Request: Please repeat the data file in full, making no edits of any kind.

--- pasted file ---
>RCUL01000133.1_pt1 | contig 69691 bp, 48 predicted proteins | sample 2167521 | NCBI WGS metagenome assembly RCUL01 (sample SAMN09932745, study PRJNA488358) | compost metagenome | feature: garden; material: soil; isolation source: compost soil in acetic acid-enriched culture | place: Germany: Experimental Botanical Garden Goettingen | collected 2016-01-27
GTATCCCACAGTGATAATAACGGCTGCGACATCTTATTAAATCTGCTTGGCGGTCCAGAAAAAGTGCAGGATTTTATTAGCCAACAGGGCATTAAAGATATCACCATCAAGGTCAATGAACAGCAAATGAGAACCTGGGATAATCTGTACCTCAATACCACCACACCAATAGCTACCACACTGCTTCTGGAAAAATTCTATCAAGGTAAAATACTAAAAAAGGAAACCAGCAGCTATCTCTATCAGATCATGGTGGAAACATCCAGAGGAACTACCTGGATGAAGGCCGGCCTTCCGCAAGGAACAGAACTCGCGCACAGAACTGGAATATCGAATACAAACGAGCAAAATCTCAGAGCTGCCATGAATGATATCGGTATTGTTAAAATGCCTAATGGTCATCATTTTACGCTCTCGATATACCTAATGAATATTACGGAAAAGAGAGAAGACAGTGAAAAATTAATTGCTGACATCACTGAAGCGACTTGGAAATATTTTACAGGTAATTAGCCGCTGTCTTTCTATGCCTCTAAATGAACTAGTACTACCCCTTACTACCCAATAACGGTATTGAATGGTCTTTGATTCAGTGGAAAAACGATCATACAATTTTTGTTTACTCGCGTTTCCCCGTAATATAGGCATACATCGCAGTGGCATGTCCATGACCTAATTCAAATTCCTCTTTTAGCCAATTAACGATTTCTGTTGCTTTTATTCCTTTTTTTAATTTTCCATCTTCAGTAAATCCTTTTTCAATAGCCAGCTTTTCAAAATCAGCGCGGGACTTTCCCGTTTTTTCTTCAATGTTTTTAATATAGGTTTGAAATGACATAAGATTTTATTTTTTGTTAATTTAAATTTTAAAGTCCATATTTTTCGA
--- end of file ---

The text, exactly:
>RCUL01000133.1_pt1 | contig 69691 bp, 48 predicted proteins | sample 2167521 | NCBI WGS metagenome assembly RCUL01 (sample SAMN09932745, study PRJNA488358) | compost metagenome | feature: garden; material: soil; isolation source: compost soil in acetic acid-enriched culture | place: Germany: Experimental Botanical Garden Goettingen | collected 2016-01-27
GTATCCCACAGTGATAATAACGGCTGCGACATCTTATTAAATCTGCTTGGCGGTCCAGAAAAAGTGCAGGATTTTATTAGCCAACAGGGCATTAAAGATATCACCATCAAGGTCAATGAACAGCAAATGAGAACCTGGGATAATCTGTACCTCAATACCACCACACCAATAGCTACCACACTGCTTCTGGAAAAATTCTATCAAGGTAAAATACTAAAAAAGGAAACCAGCAGCTATCTCTATCAGATCATGGTGGAAACATCCAGAGGAACTACCTGGATGAAGGCCGGCCTTCCGCAAGGAACAGAACTCGCGCACAGAACTGGAATATCGAATACAAACGAGCAAAATCTCAGAGCTGCCATGAATGATATCGGTATTGTTAAAATGCCTAATGGTCATCATTTTACGCTCTCGATATACCTAATGAATATTACGGAAAAGAGAGAAGACAGTGAAAAATTAATTGCTGACATCACTGAAGCGACTTGGAAATATTTTACAGGTAATTAGCCGCTGTCTTTCTATGCCTCTAAATGAACTAGTACTACCCCTTACTACCCAATAACGGTATTGAATGGTCTTTGATTCAGTGGAAAAACGATCATACAATTTTTGTTTACTCGCGTTTCCCCGTAATATAGGCATACATCGCAGTGGCATGTCCATGACCTAATTCAAATTCCTCTTTTAGCCAATTAACGATTTCTGTTGCTTTTATTCCTTTTTTTAATTTTCCATCTTCAGTAAATCCTTTTTCAATAGCCAGCTTTTCAAAATCAGCGCGGGACTTTCCCGTTTTTTCTTCAATGTTTTTAATATAGGTTTGAAATGACATAAGATTTTATTTTTTGTTAATTTAAATTTTAAAGTCCATATTTTTCGA